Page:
Play is essential for kids, it helps them to use their creativity whilst developing their imagination, and aids healthy brain development. It is through play that children at a very early age engage and interact in the world around them; but what about play for adults? Playing with friends, co-workers, pets, and children is a fun way to aid creativity and relieve stress. It can even trigger the release of endorphins, which produces a feeling of happiness.

Toy spending by adults, for adults, has risen by 8% year-on-year, and has increased by £30m since 2016. One major reason for the popularity of toys among adults is that, sometimes, we all just need a break.


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Stimulate the mind

Long day at the office? Sometimes coffee just doesn’t cut it - a great way to increase energy and brain power is to take a short break from work or a task and participate in some team fun. This could be team building exercises or even just an intense game of Jenga.

Increased brain function

Challenging a friend to a chess tournament, completing tricky puzzles, or even playing quick reaction games can challenge the brain and improve brain function. The social interaction can also help to decrease stress.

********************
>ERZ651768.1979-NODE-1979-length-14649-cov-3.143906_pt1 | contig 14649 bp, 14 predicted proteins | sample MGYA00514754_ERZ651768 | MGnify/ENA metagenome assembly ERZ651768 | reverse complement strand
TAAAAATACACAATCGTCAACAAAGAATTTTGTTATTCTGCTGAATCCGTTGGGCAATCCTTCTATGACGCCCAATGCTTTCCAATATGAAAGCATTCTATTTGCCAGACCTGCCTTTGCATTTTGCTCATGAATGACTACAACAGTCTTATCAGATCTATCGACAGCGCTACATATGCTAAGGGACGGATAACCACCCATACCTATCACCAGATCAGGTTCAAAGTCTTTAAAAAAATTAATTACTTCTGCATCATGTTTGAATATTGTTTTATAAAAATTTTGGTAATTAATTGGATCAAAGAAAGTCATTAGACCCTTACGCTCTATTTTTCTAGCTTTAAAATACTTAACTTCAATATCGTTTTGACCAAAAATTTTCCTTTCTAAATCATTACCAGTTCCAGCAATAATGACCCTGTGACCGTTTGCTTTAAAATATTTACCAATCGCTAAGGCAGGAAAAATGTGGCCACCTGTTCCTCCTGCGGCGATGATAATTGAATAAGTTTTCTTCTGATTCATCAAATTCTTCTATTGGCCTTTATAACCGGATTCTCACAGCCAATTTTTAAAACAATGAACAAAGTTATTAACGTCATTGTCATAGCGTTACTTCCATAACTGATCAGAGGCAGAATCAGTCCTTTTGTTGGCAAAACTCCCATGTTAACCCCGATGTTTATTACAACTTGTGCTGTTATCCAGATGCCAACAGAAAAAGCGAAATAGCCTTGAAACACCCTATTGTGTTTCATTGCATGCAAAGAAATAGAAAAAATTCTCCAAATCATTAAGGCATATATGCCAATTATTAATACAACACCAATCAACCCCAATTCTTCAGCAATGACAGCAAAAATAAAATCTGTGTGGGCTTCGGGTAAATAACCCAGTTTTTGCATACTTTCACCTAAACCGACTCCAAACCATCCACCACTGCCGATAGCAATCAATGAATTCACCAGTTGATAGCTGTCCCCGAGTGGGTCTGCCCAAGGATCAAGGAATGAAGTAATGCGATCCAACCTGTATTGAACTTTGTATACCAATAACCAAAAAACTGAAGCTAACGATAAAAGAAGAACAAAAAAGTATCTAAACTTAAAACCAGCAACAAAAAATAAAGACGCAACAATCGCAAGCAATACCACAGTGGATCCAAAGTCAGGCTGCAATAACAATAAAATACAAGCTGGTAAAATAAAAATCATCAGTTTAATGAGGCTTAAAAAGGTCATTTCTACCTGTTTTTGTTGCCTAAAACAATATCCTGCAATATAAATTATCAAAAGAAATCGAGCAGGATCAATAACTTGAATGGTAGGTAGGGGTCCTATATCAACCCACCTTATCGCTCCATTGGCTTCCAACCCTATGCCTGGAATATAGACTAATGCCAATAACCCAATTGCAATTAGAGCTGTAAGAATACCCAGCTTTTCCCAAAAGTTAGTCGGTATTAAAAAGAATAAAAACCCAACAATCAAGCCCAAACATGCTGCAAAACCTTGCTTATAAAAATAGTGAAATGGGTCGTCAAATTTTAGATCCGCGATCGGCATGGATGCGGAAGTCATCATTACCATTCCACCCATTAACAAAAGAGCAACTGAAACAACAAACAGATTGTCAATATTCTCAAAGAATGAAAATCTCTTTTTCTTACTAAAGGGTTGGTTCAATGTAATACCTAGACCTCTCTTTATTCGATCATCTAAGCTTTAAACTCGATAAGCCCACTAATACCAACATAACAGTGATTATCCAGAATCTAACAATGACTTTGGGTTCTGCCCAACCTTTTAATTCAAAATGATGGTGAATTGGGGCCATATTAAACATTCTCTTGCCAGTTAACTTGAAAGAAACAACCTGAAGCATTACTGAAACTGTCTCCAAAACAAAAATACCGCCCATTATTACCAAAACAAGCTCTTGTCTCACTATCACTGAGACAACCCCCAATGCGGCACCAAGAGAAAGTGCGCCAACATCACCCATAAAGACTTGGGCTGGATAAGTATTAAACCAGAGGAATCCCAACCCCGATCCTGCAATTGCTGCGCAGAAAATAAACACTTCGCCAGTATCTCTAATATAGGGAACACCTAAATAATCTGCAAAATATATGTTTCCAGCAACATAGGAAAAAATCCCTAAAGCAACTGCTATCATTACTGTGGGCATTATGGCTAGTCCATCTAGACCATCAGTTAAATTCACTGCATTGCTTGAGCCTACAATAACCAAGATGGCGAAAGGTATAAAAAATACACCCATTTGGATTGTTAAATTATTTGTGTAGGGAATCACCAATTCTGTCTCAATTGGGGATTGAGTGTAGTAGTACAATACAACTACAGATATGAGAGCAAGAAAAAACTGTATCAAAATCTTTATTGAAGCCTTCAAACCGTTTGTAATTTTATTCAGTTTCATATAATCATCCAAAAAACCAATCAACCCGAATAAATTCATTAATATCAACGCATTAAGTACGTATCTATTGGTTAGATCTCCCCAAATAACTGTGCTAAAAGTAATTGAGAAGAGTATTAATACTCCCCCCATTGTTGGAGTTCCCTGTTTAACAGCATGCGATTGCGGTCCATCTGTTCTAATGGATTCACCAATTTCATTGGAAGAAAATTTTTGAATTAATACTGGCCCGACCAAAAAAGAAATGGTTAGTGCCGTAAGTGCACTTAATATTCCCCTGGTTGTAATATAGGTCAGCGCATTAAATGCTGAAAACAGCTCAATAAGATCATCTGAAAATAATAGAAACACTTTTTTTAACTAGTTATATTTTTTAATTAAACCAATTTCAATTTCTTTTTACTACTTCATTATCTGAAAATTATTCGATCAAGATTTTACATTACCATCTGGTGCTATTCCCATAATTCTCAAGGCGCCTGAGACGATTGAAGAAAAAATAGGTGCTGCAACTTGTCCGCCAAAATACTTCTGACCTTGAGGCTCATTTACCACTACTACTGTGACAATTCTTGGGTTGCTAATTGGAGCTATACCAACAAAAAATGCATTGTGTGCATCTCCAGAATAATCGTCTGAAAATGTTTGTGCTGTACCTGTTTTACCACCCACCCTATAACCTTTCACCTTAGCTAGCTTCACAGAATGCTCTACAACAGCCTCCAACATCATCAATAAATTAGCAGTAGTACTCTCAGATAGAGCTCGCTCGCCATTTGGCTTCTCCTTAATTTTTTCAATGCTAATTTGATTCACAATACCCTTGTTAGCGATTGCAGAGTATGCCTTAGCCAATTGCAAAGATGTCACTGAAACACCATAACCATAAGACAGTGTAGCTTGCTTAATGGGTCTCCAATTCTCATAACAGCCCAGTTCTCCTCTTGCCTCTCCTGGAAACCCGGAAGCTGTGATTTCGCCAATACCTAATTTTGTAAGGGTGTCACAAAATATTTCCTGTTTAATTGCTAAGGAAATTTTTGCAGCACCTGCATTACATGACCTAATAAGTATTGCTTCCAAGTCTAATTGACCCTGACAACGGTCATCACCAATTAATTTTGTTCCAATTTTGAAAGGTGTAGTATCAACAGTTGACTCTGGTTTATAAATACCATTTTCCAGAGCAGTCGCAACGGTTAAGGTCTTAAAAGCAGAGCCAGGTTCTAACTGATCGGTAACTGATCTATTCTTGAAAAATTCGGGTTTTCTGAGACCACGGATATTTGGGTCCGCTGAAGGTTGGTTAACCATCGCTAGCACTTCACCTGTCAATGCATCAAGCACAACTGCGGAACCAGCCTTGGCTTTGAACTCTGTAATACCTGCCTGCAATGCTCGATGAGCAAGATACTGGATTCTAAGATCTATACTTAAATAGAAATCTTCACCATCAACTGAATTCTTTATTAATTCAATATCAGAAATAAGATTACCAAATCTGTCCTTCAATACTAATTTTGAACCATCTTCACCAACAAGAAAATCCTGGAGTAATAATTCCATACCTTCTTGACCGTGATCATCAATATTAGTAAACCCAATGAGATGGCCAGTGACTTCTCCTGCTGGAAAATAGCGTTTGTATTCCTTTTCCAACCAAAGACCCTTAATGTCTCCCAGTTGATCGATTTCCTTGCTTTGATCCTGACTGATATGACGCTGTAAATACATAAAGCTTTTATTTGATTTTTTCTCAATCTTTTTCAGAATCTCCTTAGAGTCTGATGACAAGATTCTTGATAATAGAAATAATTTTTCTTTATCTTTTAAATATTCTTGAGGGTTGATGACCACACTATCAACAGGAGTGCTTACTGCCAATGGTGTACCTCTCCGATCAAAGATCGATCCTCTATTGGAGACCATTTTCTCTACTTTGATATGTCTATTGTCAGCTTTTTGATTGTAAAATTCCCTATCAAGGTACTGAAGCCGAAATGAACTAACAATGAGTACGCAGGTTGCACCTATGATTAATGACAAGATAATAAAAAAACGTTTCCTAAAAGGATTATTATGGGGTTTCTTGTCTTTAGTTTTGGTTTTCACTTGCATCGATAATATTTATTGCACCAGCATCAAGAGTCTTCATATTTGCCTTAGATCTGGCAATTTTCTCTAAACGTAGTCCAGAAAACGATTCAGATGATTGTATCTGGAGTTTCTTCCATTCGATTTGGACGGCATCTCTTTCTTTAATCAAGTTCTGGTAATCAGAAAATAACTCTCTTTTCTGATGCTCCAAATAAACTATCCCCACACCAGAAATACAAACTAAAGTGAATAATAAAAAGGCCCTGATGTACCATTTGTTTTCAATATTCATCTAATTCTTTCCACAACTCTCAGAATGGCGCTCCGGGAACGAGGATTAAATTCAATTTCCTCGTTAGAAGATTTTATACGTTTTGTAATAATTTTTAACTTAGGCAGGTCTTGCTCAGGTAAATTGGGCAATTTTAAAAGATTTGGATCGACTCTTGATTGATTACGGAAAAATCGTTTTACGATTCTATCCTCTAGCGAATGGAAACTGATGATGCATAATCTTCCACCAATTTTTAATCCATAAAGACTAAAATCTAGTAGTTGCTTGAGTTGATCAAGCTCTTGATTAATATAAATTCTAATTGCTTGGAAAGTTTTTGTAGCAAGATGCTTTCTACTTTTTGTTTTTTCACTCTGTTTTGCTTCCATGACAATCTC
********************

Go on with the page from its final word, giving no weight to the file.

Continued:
Help with dyspraxia

Dyspraxia is a disorder that affects coordination and movement. Ball games such as football, catch, or even less physical games that focus more on mental skills, such as Tumbling Monkeys, can help to improve coordination.

Improve connections and relationships

Whether it’s with a colleague or a friend, laughing and sharing time together can help to build bonds and strengthen relationships. It can even be a great way to form new business relationships.


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Prevent ageing

Playing can boost your energy and vitality, and physical games can help with joint mobility. Games don’t have to be just for children, playing can take place as a whoopee cushion on a co-worker’s chair, playing fetch with a dog in the park, going for a bike ride, or board games with children.

Adult play should be time to forget about stresses, work commitments, errands and bills, and focus on being social and having fun in an unstructured way.

Toys: are they just for kids?